I remember a conversation that I had with a friend shortly after I got saved and started serving at my former church. I had begun serving in the youth ministry that culturally didn’t look anything like me. I had my concerns initially, but those quickly subsided when I pondered the reality of the gospel and got to know those kids, who accepted me unconditionally. I treasure those days and lasting relationships. My friend said, “Dave, how come you don’t do youth ministry at a black church? You could be so useful there because they would be able to see a young black man who loves the Lord. You could be a role model.” Perhaps, from his perspective, I appeared to be some sort of sellout. My primary defense then, which would be appropriate now, was that I was serving at the church I attended. Seems simple enough, right? Being as astute as you are, I bet you guessed that his next question was, “Why don’t you go to a black church?” Even as a relatively new believer sitting under expository teaching, I knew that I couldn’t get that in the black church. Yes, I said it.
I grew up attending an all black Baptist church in southwest Houston and as I recollect there was a lot of tradition, I did hear the gospel proclaimed, but I didn’t see the implications of the gospel. “Big Mama” falling out in the aisle, smiling deacons, great choir, Cadillacs, church hats, chicken dinners, and Sunday school is about all I remember from those days. It was definitely social and as a young boy, I couldn’t figure out why only black people went to my church. I lived in a very multicultural neighborhood, went to school and played Little League with the children from my neighborhood. Church was vastly different and I really didn’t care for it too much.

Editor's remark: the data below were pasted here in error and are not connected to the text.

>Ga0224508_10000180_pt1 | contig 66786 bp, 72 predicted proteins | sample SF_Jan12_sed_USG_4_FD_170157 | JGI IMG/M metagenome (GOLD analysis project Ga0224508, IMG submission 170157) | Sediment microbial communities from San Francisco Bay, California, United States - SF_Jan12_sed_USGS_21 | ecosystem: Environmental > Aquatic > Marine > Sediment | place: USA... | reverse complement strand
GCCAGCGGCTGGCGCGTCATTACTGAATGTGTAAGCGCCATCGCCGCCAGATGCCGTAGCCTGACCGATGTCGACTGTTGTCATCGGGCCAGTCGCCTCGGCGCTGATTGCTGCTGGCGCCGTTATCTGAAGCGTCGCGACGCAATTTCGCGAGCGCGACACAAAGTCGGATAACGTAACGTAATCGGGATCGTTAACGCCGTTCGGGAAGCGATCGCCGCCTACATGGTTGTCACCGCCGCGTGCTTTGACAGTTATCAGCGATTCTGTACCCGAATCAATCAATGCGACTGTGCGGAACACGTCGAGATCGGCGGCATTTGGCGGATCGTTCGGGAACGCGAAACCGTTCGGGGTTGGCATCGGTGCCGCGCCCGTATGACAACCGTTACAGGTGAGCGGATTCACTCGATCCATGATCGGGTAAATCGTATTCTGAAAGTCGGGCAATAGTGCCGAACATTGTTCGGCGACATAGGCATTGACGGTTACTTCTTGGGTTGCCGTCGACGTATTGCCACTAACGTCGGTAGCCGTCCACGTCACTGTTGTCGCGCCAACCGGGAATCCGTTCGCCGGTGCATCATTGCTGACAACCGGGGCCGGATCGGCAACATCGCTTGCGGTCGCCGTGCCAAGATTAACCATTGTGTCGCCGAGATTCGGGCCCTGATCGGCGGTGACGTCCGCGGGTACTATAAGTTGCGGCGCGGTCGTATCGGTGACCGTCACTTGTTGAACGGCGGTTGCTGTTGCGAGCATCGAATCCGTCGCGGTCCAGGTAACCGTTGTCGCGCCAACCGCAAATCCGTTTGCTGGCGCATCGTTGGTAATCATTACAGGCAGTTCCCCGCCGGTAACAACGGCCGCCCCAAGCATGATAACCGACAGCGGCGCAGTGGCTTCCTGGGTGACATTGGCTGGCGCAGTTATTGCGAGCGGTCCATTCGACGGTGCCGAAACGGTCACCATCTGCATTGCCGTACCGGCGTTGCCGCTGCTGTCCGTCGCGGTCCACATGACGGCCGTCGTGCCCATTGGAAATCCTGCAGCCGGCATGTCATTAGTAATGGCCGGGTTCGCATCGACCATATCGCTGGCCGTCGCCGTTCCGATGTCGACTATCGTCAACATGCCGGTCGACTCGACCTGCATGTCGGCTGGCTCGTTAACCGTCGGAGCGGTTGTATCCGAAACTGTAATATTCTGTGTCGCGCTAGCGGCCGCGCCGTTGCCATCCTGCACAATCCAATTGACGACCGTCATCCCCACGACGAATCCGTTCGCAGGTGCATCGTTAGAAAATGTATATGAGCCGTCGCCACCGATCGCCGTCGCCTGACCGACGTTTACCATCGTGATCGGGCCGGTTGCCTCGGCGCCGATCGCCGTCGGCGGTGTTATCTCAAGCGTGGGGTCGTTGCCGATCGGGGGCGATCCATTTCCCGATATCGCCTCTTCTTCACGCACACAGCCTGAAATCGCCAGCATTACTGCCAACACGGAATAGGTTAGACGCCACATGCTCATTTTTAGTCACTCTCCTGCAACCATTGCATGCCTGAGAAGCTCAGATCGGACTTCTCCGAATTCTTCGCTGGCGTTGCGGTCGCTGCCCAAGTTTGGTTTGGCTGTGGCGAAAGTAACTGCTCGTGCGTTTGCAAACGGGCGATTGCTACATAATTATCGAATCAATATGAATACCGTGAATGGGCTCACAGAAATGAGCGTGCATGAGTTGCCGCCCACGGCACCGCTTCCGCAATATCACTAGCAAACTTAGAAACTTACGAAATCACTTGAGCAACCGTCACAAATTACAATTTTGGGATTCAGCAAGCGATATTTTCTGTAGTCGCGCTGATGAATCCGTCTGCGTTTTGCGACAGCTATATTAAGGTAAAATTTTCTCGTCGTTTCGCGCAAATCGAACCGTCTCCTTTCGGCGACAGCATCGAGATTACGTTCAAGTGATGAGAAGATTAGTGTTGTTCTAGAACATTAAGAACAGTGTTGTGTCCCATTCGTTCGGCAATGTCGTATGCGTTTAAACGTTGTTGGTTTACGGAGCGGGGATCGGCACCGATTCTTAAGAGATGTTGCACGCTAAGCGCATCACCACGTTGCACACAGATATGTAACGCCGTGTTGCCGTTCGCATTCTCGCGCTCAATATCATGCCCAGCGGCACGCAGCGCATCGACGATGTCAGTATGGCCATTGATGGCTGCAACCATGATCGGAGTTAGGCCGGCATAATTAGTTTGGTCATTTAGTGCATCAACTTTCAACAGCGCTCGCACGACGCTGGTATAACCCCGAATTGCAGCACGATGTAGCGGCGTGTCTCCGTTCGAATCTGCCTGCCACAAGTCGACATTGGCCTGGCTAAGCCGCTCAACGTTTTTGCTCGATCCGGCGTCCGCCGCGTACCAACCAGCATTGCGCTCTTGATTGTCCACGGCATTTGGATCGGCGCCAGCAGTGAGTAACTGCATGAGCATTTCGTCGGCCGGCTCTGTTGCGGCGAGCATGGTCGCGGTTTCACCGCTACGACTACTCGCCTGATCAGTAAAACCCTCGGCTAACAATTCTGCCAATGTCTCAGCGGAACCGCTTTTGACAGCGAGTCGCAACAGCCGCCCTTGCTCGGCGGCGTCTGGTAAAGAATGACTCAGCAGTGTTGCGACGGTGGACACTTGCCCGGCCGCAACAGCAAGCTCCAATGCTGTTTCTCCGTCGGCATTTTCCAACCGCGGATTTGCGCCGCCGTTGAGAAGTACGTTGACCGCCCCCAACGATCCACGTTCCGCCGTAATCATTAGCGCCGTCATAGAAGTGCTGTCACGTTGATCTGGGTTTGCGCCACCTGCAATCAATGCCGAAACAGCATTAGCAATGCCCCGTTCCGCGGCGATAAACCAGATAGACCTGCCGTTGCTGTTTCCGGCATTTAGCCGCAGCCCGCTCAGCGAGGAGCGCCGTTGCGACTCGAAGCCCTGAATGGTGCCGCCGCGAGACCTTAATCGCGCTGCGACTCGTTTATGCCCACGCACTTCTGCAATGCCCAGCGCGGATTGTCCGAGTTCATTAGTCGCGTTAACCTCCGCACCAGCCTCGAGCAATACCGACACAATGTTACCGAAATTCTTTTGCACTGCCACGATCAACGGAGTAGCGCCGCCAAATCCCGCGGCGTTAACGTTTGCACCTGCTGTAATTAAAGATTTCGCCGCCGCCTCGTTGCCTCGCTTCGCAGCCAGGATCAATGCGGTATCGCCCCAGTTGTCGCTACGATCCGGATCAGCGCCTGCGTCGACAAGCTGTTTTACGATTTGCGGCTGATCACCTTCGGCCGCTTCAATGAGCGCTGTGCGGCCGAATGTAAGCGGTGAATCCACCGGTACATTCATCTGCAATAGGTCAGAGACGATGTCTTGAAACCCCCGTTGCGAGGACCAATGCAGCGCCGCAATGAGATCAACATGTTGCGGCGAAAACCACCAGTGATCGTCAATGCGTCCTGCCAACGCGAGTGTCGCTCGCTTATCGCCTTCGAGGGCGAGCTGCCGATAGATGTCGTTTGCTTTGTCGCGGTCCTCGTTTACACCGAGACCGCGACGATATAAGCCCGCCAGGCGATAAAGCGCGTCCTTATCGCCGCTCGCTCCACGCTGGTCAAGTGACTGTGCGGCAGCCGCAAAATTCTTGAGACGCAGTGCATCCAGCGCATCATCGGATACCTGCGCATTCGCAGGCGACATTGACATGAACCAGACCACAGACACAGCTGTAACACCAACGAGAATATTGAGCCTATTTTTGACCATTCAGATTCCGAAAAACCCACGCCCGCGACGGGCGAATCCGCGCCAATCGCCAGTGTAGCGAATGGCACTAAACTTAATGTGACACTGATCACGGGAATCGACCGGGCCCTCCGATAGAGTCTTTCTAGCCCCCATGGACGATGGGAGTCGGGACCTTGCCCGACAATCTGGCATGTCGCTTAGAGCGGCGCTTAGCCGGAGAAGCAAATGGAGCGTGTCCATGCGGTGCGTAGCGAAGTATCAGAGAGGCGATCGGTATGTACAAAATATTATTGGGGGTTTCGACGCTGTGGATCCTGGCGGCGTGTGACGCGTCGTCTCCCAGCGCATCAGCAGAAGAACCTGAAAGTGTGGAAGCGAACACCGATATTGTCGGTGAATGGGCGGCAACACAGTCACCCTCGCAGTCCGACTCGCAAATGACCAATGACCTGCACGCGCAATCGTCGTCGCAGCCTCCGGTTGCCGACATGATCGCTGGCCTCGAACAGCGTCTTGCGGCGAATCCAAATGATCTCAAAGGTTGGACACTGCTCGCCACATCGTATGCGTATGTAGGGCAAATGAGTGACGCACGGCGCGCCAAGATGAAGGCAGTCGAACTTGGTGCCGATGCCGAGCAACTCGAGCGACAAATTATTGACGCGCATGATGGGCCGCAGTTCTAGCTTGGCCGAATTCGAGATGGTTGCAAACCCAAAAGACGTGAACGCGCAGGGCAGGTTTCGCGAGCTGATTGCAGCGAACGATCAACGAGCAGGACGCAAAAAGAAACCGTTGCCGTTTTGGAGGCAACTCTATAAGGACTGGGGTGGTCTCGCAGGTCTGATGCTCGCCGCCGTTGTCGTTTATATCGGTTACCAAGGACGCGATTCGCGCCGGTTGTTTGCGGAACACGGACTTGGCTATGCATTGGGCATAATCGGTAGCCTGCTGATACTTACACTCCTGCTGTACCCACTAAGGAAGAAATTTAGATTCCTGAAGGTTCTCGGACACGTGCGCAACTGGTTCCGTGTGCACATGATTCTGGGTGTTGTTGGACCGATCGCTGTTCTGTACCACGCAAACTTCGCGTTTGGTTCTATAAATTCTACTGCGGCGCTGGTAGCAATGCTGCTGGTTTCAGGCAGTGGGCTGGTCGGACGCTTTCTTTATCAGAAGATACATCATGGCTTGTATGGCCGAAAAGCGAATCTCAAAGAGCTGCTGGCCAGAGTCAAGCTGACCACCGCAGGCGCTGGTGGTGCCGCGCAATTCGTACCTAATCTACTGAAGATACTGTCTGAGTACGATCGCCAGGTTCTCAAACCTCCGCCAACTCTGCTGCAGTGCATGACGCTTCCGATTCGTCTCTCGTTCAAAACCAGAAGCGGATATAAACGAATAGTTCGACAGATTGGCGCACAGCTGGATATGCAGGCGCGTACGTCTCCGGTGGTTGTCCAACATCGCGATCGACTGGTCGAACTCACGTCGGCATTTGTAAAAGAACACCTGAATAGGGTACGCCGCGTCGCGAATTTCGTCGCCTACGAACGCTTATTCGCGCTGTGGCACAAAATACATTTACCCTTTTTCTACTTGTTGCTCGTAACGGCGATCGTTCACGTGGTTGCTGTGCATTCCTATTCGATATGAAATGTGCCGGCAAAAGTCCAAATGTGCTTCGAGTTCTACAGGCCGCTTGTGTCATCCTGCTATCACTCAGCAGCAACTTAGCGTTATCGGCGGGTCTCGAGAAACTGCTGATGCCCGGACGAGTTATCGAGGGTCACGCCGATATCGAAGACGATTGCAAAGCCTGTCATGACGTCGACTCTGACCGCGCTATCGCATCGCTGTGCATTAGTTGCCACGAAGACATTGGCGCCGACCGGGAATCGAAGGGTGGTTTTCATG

So why didn’t I gravitate toward a black church after my conversion? Or why didn’t I try to find one after some time? The overarching reason was that I was not going to sacrifice sound doctrine for cultural comforts.
I’d rather sit under sound doctrine among people of a different ethnic composure, than sit under a deficient gospel among my own ethnicity. The gospel trumps ethnocentrism and cultural comforts.
However, I must be fair. All doctrinally deficient chuches aren’t black churches and all black churches are not doctrinally deficient. There is a remnant, but generally speaking, we need a return to the biblical gospel and a turn from one of the fruits of a racially divided nation. That fruit is Black Liberation Theology (BLT). It is the dangerous fruit of a racially charged era that prohibited blacks from attending doctrinally sound seminaries, and instead attending liberal seminaries like Union Theological Seminary, Chicago Theological Seminary and Crozer Theological Seminary, later to be named Colgate Rochester Crozer Divinity School. In summary, BLT teaches that the gospel is that God will deliver blacks from white oppression and injustice. Ironically, that “gospel” can’t be preached globally. That “gospel” is comprehensively irrelevant in Europe, Africa and Asia.
Unfortunately, many black churches today are preaching a message of social liberation, rather than the liberation from sin through the atoning work of Christ. Liberation theology is a blasphemous distortion of the true gospel and we must contend for the faith that was once for all delivered to the saints.
Contributing author to Glory Road, Anthony B. Bradley, visiting professor at King’s College New York, provides a clear analysis of Black Liberation Theology and the hope for those who may be held captive by it in his new book Liberating Black Theology. I strongly recommend it!